Winship Cancer Institute HDR Prostate Brachytherapy Appears Safe Despite Urinary Symptoms

Winship Cancer Institute HRR Prostate Brachytherapy Appears Safe Despite Urinary Symptoms

Winship Cancer Institute of Emory University and team completed a study concluding that high-dose-rate (HDR) prostate brachytherapy is associated with low genitourinary toxicity rates and appears to be safe for men with greater baseline urinary symptoms.

In lay terms, the Winship team has shown that a form of radiotherapy (radiation source) is placed next to the prostate and looks to be benign for the reproductive organ system and safe for men with greater baseline urinary symptoms.

The Study

The Emory University team studied 95 men who were treated there. The men were divided into two groups based on International Prostate Symptom Score (IPSS): less than 15 (79 patients) and 15 or higher (16 patients), and they were compared quality of life outcomes in the groups.

The investigatory team calculated scores based on patient-report symptoms as measured using the IPSS and Expanded Prostate Index for Prostate Cancer-Clinical Practice (EPIC-CP) instruments. EPIC-CP is divided into subdomains, such as urinary incontinence, urinary irritability and obstructive symptoms, reports Prostate Cancer Advisor.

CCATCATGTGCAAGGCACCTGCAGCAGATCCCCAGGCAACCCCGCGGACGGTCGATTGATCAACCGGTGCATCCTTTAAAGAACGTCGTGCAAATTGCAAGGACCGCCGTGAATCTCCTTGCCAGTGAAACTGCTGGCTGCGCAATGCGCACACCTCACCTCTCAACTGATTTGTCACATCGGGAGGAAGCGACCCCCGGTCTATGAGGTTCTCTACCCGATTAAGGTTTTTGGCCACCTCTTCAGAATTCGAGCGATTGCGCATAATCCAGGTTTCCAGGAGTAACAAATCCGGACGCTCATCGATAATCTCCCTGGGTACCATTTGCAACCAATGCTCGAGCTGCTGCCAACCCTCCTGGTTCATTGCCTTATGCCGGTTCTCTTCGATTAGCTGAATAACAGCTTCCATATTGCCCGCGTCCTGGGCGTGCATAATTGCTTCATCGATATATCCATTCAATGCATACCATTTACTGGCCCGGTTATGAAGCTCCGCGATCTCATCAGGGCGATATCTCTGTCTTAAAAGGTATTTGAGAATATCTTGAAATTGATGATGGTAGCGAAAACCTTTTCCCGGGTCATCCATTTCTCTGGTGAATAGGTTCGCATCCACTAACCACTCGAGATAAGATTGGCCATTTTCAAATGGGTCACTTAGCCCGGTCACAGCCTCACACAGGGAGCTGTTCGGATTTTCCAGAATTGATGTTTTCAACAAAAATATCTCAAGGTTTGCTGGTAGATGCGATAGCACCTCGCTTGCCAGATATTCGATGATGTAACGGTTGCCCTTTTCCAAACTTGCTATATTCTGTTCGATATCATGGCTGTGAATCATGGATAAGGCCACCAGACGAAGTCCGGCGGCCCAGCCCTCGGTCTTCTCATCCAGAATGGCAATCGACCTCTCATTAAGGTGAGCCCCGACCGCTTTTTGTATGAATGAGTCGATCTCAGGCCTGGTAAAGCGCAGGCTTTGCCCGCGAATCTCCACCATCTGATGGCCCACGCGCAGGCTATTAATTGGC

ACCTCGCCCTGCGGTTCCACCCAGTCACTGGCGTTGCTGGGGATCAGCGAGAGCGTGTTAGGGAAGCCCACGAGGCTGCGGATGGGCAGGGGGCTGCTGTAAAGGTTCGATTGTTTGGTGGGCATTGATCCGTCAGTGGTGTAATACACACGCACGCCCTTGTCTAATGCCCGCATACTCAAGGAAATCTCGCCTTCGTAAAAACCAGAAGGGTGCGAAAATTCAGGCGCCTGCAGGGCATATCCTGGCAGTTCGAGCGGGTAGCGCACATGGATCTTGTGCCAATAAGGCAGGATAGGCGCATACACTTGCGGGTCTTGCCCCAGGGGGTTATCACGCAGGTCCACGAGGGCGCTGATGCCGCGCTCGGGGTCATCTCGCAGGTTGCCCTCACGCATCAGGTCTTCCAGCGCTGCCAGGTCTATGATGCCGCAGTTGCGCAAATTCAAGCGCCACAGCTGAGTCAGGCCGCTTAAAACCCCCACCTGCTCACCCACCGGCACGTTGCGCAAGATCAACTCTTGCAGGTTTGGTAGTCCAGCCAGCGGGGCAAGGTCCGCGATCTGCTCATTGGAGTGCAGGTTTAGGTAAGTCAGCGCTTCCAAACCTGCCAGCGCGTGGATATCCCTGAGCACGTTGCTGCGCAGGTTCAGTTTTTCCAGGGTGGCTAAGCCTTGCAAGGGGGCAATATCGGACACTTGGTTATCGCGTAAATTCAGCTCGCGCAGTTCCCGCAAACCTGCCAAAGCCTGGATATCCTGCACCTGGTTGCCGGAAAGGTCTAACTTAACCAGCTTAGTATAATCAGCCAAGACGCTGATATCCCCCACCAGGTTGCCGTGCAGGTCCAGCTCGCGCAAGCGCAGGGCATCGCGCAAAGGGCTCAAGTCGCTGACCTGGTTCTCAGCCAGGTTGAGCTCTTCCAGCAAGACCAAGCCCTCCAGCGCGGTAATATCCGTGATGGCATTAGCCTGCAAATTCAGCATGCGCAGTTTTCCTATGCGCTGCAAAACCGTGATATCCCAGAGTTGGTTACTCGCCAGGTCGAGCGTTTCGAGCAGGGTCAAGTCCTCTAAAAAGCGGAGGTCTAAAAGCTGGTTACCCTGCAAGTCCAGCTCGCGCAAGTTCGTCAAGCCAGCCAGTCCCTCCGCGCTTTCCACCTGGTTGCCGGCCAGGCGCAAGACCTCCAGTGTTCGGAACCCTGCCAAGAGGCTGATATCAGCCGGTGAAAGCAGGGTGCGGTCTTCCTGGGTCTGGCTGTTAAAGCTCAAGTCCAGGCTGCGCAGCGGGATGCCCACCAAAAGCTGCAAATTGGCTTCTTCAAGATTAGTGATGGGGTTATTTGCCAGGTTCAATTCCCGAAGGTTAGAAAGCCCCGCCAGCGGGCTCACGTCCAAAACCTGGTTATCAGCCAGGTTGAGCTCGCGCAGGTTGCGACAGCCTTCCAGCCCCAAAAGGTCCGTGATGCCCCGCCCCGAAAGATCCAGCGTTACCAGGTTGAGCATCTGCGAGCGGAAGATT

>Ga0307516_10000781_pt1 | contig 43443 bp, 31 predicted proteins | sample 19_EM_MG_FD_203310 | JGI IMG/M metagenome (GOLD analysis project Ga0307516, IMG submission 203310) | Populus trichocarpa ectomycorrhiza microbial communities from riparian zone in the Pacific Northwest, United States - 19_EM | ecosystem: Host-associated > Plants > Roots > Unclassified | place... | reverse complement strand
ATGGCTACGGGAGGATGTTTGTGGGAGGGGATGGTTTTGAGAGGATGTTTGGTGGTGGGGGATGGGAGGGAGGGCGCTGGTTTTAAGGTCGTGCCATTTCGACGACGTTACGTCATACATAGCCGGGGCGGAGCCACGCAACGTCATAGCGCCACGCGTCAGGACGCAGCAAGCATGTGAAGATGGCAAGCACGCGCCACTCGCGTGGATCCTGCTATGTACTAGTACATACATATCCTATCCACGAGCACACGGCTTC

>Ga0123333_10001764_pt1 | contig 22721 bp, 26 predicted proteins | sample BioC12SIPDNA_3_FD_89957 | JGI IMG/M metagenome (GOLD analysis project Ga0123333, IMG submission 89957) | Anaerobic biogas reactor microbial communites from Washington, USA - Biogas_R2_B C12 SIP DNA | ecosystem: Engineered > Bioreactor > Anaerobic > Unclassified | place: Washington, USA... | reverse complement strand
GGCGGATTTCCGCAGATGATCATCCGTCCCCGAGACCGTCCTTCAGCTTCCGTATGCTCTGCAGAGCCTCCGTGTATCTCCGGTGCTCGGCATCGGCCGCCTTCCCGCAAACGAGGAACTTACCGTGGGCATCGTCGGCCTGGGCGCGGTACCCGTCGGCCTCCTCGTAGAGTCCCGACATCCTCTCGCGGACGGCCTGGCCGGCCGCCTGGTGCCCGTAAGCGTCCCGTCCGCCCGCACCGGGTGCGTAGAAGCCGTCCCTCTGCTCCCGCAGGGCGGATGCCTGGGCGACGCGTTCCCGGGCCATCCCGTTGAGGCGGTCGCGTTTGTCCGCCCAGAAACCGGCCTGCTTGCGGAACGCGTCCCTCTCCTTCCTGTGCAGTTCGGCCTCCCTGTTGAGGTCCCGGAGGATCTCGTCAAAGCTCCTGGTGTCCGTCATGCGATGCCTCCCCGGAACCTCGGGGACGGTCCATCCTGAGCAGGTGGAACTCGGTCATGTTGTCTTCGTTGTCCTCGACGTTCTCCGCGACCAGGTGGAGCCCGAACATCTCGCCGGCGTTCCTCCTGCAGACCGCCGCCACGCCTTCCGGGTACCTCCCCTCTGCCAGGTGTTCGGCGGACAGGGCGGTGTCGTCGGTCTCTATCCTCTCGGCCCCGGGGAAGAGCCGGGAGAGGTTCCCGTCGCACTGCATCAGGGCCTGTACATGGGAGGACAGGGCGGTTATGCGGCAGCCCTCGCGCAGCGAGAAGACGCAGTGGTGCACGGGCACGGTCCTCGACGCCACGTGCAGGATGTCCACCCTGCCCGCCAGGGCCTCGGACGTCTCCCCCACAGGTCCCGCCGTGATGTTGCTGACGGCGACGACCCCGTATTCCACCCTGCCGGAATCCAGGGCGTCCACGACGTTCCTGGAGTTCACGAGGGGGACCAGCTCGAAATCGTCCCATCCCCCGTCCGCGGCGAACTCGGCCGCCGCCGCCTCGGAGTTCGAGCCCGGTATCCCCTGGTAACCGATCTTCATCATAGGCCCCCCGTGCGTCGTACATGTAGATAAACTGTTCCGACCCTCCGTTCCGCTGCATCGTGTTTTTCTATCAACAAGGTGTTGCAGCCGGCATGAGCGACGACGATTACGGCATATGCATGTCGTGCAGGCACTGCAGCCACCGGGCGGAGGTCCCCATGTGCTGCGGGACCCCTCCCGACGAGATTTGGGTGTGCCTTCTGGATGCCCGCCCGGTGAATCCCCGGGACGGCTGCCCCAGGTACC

The Results

Baseline, it was reported, IPSS and incontinence and urinary irritation/obstruction scores were greater in the IPSS 15 or higher group that the IPSS less than 15 group as investigators reported in Brachytherapy.  Upon 24 months, scores decreased below baseline and didn’t significantly differ than those with a baseline IPPS less than 15. The mean IPSS had decreased from baseline IPSS less than 15. The mean IPSS had decreased from baseline by 10.7 points in the IPSS 15 or higher group.

Toxicity Incidents

2 patients (12.5%) in the IPSS 15 or higher group did experience a new grade 2 genitourinary toxicity requiring an alpha blocker compared to 21 patients (26.5%) in the IPSS less than 15 group. It turns out not one patient required emergency use of a Foley catheter within 30 days of treatment.

Lead Research/Investigator

Pretesh R. Patel, MD, of the Winship Cancer Institute of Emory University in Atlanta